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Appetite. 2016 Oct 1;105:195-203. doi: 10.1016/j.appet.2016.05.030. Epub 2016 May 25.

Determinants of meal satisfaction in a workplace environment.

Author information

1
MAPP Research Centre, Department of Management, School of Business and Social Sciences, Aarhus University, Bartholins Allé 10, DK-8000, Aarhus C, Denmark. Electronic address: pernilleh@mgmt.au.dk.
2
MAPP Research Centre, Department of Management, School of Business and Social Sciences, Aarhus University, Bartholins Allé 10, DK-8000, Aarhus C, Denmark.
3
DTU Compute, Department of Applied Mathematics and Computer Science, Technical University of Denmark, Matematiktorvet, DK-2800, Kgs. Lyngby, Denmark.
4
Unit for Nutrition Research, Faculty of Food Science and Nutrition, School of Health Sciences, University of Iceland & Landspitali-University Hospital, Iceland.

Abstract

Workplace lunches are recurrent meal occasions that can contribute to the general well-being of employees. The objective of our research was to study which factors influence consumers' satisfaction with these meals by exploring the relative role of food-related, personal, situational factors. Using a longitudinal approach, we monitored a total of 71 participants compiled and experienced 519 meals from their workplace canteen buffet during a three-month period; in addition the composed lunches were photographed. Before and after the lunch choice period respondents filled in a questionnaire on several meal-related variables. A mixed modelling approach was used to analyse the data. Meal satisfaction was directly associated with a positive ambience and a positive evaluation of both the quality of the food eaten and the buffet assortment, whereas the meal's energy content did not contribute to meal satisfaction. Additionally, meal satisfaction was associated with a more positive mood, lower hunger level as well as feeling less busy and stressed after lunch. The buffet assortment, a more positive mood before lunch and mindful eating contributed to the perceived food quality, but not associated with the hunger level before lunch. Time available, mindful eating and eating with close colleagues were positively associated with perceived ambience. The results indicate that consumers' satisfaction with workplace meals can be increased by putting emphasis on the quality of food served, but equally important is the ambience in the lunch situation. Most of the ambience factors were related to available time and mental resources of the participants and the possibility to share the meal with close colleagues. These are factors that can be facilitated by the service provider, but not directly influenced.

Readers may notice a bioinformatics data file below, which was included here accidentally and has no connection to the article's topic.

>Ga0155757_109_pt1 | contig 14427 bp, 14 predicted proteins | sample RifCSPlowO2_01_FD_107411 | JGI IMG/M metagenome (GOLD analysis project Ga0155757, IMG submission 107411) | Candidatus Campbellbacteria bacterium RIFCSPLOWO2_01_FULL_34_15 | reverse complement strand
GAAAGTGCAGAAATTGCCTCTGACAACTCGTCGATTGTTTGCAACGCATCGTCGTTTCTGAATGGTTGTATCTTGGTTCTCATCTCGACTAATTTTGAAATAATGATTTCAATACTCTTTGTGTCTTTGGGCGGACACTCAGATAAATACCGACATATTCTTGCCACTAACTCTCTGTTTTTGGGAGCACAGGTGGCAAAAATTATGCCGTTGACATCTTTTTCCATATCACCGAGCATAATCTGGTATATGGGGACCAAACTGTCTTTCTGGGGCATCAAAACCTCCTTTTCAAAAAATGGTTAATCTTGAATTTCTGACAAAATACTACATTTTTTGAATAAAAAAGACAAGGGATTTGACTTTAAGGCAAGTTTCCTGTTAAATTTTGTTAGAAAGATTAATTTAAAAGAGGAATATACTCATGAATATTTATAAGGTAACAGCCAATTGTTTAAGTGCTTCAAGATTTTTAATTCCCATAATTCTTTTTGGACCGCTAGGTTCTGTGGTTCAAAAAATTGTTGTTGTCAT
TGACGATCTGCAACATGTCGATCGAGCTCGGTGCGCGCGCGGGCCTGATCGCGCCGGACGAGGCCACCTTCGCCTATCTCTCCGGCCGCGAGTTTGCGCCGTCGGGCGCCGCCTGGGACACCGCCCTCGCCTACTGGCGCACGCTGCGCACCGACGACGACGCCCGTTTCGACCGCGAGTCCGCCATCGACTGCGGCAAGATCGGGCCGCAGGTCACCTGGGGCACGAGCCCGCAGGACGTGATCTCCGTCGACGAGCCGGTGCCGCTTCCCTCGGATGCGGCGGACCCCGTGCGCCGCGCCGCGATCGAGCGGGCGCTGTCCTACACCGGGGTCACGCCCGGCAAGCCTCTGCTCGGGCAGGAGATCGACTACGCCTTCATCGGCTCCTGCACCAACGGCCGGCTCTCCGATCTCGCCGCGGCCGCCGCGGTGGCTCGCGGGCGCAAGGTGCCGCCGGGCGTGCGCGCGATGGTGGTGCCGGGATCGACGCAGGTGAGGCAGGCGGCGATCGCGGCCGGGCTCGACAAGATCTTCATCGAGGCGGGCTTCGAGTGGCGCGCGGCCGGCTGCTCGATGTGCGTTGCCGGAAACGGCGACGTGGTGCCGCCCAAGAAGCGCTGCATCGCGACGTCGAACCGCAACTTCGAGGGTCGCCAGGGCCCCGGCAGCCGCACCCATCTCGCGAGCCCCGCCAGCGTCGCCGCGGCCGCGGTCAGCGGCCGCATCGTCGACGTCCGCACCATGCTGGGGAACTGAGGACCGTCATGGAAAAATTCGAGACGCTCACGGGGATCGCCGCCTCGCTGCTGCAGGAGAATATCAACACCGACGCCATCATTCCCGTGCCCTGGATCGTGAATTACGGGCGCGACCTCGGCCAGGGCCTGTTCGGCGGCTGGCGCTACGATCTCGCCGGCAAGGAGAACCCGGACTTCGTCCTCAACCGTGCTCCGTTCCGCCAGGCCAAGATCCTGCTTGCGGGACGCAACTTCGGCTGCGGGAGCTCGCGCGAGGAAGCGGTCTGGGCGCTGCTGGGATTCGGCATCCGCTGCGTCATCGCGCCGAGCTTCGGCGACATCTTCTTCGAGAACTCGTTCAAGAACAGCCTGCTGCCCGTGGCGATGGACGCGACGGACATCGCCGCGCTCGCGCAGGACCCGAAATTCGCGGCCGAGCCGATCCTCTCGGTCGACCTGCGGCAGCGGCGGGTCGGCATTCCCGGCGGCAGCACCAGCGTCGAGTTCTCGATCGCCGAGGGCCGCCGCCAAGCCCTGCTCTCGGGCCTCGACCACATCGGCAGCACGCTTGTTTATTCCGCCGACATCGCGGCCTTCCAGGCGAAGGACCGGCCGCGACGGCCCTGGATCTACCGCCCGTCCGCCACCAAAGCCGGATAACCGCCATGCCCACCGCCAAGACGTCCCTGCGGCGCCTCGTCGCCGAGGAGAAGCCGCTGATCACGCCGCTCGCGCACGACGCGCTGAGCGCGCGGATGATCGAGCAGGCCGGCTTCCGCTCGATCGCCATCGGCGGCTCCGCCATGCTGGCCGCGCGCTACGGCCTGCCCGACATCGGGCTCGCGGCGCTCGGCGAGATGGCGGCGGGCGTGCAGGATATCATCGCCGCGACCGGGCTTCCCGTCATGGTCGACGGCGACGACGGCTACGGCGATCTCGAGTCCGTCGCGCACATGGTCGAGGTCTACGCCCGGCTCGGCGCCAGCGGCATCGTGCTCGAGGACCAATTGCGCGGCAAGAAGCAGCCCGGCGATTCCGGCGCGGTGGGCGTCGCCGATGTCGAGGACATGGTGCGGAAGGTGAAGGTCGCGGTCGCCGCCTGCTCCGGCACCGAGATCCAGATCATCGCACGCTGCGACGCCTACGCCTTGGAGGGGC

KEYWORDS:

Ambience; Consumer study; Food quality; Meal satisfaction; Real-life environment; Well-being

PMID:
27235825
DOI:
10.1016/j.appet.2016.05.030
[Indexed for MEDLINE]

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